Earlier this week, I learned that my good friend quit playing “League of Legends” – ending my squad’s hopes for professional gaming stardom and ultimately world domination.
“I couldn’t justify the time it would take to be a star,” he told us in a group message. “So I took my talents to South Beach.”
It was a blow to me and the three friends I have who share my addiction for the one true Mobile Online Battle Arena (MOBA) game. We’ve all been friends for more than a decade, and much of that time has been spent gaming.
The core mode in “League of Legends” features two five-person teams. For the last six years or so, we’ve struggled as three or four members playing with strangers filling our open ranks – a prospect any seasoned online gamer knows is often disastrous. Our fifth – our beautiful fifth – finally began learning the game around sixth months ago.
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In January. creator Riot Games unveiled its first round of annual changes – updates to characters, items and the game itself that come after the 10-month or so ranked season ends.
The matchmaking system got the biggest adjustment. For the last six years, players entering into a ranked game would be placed into a random (but not really) order. Rational adults and precocious youths would engage in a civil dialogue to determine where each team member wanted to play, and everyone would follow the agreed upon plan to pick accordingly.
Except it was nothing like that. At all.
People immediately chose whatever they want, a practice known as “instalocking,” which would cause the chat to spiral into name-calling and angry accusations. Then we’d be expected to play a 45-minute game together as a cohesive unit.
Now, each player gets to select a preferred role and a backup. I play a lot of damage-dealing characters with weak defense, so I select those two roles. I can queue up for any game now and pretty much guarantee that I won’t be playing the roles I hate.
I can’t really describe how wonderful that is. If you’ve played “League of Legends” for a few years, you understand.
If you haven’t, I’ll attempt a food metaphor.
You know how red and pink Starburst are clearly the superior candies, but we all have that weird friend who likes the orange or yellow ones? That friend is totally gross but also necessary – you’d never finish an entire bag without them. And remember how happy you were when Starburst started making bags of only the purple and pink ones? That’s what this is like.
But that’s me, a five-year veteran, speaking. For my friend, these changes were a deal-breaker.
He’d already spent six months trying to catch up to his friends – and a few million other people – on a game that takes at least a year to gain proficiency in, let alone master. These changes made an already confusing game overwhelming.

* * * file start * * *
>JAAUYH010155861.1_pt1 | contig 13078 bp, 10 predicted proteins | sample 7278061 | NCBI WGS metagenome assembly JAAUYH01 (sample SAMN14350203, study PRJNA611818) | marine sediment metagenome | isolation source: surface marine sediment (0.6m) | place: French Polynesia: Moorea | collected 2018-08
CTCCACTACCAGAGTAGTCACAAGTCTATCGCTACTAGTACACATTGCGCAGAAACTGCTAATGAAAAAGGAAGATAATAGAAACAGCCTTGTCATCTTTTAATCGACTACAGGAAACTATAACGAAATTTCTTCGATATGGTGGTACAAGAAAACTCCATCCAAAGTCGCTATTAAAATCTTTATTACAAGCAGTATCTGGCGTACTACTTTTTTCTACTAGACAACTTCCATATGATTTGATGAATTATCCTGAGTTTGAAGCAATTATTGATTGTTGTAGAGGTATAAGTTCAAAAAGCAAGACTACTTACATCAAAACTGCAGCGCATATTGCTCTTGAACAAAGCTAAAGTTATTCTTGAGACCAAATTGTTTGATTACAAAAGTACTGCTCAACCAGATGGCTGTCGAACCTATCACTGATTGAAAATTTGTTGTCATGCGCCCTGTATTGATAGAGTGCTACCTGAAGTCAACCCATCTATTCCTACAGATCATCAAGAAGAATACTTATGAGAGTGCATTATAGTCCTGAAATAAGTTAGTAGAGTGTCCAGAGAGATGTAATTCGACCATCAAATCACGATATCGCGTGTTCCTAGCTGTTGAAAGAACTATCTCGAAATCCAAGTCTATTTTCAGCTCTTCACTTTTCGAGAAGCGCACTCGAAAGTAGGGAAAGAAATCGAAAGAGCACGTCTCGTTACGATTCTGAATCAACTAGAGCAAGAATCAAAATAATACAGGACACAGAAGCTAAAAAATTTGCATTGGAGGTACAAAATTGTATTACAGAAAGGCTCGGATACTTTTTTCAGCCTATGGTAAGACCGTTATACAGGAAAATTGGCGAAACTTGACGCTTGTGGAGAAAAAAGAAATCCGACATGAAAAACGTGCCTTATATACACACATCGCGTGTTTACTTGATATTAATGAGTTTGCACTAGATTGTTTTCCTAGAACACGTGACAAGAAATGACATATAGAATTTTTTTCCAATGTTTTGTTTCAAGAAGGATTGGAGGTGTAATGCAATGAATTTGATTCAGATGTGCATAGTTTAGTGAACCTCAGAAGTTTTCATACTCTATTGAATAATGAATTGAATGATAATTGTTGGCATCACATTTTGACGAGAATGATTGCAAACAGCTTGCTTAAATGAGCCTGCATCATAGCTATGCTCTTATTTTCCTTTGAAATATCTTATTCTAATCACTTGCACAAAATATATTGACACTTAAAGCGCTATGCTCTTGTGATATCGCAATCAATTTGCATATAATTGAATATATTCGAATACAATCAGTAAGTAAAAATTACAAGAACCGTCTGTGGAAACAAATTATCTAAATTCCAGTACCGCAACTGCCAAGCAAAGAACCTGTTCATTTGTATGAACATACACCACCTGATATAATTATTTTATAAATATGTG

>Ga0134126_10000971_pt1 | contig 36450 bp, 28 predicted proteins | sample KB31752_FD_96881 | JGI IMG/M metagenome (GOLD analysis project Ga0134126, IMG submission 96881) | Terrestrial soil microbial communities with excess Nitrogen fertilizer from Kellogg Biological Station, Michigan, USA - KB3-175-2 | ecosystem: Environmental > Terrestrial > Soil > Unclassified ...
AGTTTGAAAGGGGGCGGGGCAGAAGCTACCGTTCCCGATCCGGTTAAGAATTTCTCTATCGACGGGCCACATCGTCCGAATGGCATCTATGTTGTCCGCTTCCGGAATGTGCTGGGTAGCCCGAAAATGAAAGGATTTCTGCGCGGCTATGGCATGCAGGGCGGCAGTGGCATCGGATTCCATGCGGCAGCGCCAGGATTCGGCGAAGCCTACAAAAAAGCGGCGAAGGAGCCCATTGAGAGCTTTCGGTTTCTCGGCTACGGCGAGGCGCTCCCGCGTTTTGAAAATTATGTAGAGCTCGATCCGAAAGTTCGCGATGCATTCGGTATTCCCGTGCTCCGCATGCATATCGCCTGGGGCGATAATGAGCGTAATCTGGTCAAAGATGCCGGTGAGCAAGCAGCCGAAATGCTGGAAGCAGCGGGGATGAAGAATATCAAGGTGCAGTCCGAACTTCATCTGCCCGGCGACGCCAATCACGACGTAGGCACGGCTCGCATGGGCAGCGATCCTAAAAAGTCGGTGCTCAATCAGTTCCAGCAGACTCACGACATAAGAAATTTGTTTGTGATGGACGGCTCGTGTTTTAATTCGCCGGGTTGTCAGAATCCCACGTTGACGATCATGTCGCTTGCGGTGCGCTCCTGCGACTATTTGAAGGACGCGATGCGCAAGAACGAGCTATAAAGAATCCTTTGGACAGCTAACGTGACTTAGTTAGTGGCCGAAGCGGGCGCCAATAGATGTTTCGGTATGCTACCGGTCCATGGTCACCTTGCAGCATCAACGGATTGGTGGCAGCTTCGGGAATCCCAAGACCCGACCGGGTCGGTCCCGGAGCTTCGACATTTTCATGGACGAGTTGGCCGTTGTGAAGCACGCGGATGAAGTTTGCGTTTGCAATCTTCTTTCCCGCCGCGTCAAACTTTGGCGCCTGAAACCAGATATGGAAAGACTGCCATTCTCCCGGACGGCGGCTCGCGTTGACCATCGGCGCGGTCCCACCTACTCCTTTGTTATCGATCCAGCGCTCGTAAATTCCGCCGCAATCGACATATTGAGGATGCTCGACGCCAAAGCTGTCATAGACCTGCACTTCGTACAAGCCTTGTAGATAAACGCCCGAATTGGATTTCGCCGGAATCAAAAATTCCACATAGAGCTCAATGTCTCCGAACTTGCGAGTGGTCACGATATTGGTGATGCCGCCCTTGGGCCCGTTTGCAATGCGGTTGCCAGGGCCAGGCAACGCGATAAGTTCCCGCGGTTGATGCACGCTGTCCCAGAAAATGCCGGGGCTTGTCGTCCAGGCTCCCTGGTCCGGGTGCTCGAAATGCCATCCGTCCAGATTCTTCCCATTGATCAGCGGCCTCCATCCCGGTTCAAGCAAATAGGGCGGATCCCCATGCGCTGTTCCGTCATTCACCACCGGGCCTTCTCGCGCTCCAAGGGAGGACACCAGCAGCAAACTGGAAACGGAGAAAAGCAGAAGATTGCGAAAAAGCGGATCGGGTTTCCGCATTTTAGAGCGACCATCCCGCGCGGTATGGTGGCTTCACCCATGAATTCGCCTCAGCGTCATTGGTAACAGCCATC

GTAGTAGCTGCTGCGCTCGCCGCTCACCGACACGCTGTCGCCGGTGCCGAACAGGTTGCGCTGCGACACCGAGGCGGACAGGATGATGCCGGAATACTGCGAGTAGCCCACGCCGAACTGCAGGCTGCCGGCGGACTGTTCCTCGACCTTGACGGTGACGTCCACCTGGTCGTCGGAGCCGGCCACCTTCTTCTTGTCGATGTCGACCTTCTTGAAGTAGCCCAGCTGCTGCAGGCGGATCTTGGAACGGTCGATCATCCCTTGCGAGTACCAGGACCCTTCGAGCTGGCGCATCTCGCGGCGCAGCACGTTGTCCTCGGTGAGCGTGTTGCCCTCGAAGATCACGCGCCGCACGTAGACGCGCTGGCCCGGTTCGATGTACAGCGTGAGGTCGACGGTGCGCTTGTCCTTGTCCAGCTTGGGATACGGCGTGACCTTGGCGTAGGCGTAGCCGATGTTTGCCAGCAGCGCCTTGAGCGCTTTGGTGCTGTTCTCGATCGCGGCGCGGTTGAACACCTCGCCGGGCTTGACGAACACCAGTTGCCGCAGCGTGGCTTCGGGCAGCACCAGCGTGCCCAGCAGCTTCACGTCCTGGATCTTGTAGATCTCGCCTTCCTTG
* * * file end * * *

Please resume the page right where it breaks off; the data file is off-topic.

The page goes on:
My buddy was barely aware that these roles existed. Now, he’s being asked to pick his favorites. The roles don’t technically exist, in fact. There’s no rule that says one person most go to the top lane while two move to the bottom. These roles were created organically by players as the best possible option given the game’s map. This is called a “meta.”
Basically, he had only had Starburst a few times. He had no way of really knowing which color he liked, so being asked to choose made him switch to Nerds.
I started to see similar sentiments expressed on Twitter. Phil Kollar, an editor for Polygon and one of the nicest guys in games media, let a few tweets fly about just how much the game had changed since its beta phase in 2009. He noted that he’s not entirely sure the changes were for the better, all things considered.
The changes kept on rolling this week, when Riot announced it would be killing the Dominion game mode. I hated that mode from the moment it was released four years ago. It has nothing to do with what I love about “League of Legends.”
But again, I knew a world before Dominion. Others did not. For some players, Dominion was their favorite game mode. They may not touch the game ever again.
For my three “League of Legends” veteran friends and I, each round of annual changes has been better than the last. For one of our friends, the latest batch ended his career before it started.
Four out of five isn’t bad in most circumstances. But for the most popular game on Earth, that’s a big deal. If that figure is a close representation of all players, that would mean 13.4 million of the 67 million monthly players don’t want to play anymore.
My measly personal fraction is almost certainly not representative of the world’s “League of Legend” population, but Riot probably needs to carefully weigh future changes to the game – even if they appear to be for the better.